Advancement in careers: The workforce realised that those who received upskilling could advance well in their careers. They could also progress by complementing their degree knowledge and their experience ith the new-age skills to build a profile for high-ranking positions in the organization.
Contracting knowledge gaps: Automation and digital transformation have risen to the top of the list of objectives in the quickly changing workplace, along with soft skills like digital literacy and adaptable leadership. To tackle these problems, upskilling was considered the biggest tool.
Optimism and high morale: Employees felt more confident in their current roles if they had the skills to execute their jobs more efficiently, and adapted well to the changing demands of the world of work. This would, in turn, lead to an overall increase in their morale.
Upskilling: Whose priority is it?
While upskilling is the responsibility of both employees and employers, the onus lies on the organisations to ensure that the workforce is in sync with the changing world. Organisations must provide an atmosphere conducive for learning and development of their employees. In fact, there are multiple ways organisations can incorporate upskilling:
- Distance education and online courses: Organisations can make certain that the workforce acquires the necessary skill set on schedule by using various platforms synced with human resource team’s calendars. Additionally, frequent onsite seminars and lectures by specialists in the field (internal/external) can help employees rekindle their interest in the work they do.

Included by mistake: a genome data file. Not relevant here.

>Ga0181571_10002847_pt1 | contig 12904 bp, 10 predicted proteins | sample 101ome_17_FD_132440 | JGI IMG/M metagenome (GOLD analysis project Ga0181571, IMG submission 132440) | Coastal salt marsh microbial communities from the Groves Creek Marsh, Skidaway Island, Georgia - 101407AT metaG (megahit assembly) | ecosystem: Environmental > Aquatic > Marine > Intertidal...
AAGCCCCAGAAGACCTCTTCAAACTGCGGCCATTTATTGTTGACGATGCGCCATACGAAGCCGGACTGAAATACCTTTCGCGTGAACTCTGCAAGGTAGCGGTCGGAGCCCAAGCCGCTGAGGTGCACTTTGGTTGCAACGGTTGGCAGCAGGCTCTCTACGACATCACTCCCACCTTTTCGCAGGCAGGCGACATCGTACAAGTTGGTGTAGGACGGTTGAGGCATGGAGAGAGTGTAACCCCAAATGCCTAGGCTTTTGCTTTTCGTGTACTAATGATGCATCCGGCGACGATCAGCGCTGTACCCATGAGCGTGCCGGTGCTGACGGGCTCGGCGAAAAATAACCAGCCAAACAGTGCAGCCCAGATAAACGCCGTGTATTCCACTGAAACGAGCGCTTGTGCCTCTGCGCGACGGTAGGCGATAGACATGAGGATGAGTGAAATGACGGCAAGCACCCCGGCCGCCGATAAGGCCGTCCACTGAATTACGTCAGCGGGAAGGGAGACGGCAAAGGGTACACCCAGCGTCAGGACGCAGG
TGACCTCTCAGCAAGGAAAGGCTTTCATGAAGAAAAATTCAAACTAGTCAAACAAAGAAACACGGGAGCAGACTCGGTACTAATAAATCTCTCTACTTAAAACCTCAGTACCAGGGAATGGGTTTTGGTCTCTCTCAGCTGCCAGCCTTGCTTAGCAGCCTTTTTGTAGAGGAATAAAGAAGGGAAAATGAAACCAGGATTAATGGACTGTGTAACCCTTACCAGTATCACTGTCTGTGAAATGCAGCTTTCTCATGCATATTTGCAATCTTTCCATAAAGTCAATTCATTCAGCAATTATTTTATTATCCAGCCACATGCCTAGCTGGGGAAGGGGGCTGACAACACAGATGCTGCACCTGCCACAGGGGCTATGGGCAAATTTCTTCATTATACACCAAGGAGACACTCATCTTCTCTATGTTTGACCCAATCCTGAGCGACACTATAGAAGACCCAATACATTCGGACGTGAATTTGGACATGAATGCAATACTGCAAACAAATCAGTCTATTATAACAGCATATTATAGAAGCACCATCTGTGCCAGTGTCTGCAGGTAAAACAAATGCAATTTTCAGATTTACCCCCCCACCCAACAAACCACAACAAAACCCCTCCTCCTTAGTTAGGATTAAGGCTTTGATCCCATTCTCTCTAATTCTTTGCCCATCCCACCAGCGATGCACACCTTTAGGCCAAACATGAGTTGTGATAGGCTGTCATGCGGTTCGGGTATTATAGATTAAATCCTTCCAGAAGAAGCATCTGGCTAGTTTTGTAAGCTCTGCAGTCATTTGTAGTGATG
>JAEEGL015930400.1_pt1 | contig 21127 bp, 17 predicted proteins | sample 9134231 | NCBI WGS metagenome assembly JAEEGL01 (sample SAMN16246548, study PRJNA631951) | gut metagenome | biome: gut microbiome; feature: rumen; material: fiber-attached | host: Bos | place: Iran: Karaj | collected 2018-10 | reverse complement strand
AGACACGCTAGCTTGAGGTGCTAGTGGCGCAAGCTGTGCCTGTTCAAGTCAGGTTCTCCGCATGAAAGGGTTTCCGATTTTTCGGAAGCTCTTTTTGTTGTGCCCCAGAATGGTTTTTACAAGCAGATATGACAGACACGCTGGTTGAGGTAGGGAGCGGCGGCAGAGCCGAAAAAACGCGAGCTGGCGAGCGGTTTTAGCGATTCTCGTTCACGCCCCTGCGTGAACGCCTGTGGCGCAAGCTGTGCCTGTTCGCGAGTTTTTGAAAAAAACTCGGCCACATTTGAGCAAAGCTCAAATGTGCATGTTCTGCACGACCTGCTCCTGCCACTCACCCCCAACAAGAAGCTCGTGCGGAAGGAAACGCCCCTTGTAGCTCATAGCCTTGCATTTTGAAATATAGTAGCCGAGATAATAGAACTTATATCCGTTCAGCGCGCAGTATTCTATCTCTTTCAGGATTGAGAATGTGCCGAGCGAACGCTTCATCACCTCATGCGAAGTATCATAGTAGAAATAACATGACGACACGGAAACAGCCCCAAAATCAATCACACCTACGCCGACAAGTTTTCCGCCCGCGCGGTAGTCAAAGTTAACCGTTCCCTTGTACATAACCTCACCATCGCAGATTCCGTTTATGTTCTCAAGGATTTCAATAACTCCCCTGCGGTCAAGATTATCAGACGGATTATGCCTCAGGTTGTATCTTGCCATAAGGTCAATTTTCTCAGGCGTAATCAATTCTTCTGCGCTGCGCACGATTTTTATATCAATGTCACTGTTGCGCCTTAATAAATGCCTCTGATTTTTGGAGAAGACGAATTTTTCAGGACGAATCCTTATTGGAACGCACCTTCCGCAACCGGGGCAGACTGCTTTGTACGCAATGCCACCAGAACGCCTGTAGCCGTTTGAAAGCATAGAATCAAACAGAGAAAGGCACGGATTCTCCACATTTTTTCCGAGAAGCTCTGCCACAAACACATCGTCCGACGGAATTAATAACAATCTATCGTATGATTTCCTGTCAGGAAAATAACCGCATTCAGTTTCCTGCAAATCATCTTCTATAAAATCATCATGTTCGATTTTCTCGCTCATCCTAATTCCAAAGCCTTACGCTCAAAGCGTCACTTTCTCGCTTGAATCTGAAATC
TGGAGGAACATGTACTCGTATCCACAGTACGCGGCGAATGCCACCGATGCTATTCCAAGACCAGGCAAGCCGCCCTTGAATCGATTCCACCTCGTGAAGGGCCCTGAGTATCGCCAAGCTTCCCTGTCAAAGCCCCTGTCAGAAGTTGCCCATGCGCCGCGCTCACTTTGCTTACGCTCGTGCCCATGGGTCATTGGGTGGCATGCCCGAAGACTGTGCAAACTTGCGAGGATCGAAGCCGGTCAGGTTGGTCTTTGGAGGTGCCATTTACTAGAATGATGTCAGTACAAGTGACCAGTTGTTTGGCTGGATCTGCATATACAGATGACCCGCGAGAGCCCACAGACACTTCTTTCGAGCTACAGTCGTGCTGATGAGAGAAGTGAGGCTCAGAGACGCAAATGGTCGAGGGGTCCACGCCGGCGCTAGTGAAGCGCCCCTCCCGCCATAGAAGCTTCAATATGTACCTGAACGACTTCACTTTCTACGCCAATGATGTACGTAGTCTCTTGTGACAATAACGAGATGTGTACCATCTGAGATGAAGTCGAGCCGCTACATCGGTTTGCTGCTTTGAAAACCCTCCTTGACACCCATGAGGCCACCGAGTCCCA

- Expanding roles and jobs: Employees who are offered new positions can broaden their skill sets and assume greater responsibilities in their current positions. Giving them additional decision-making power or giving them complete accountability for their current tasks are ways organisations can imbibe leadership skills in the workforce. This increases their level ofparticipation and makes their engagement to work more satisfying.
- Mentoring initiatives: A mentorship programme can be implemented by an organisation for a limited group of teams or workers to help them learn new skills and improve their productivity and thinking in order to achieve a broader goal. This is a more active and practical upskilling strategy where employees implement what they learn right away and gain insight into how top-level management works. The passing of knowledge from experienced staff to interested candidates is the real hands-on, out-of-the-book training.
All this can help improve employee engagement, productivity, and retention rates significantly. In the world of work where attrition rate is increasing at a very fast pace, taking care of employees’ needs and growth charts can most definitely be the answer to reduce attrition and increase retention rate. On a concluding note, it won’t be wrong to say that upskilling has indeed become an important tool for the world of work to increase retention rate and also enhance employee experience and engagement, while at the same time, acting as a boon for the organisations because of the perks it provides to all the parties involved. The only thing that the organisations must ensure is taking precautions for any breaches, and making informed decisions in identifying the right learning and development programmes and trainings to upskill the workforce. Organisations also need to adopt a dynamic approach to reskilling talent, one that encourages everyone to work together, towards a common goal-to make the world of work future ready!
Source: GWFM News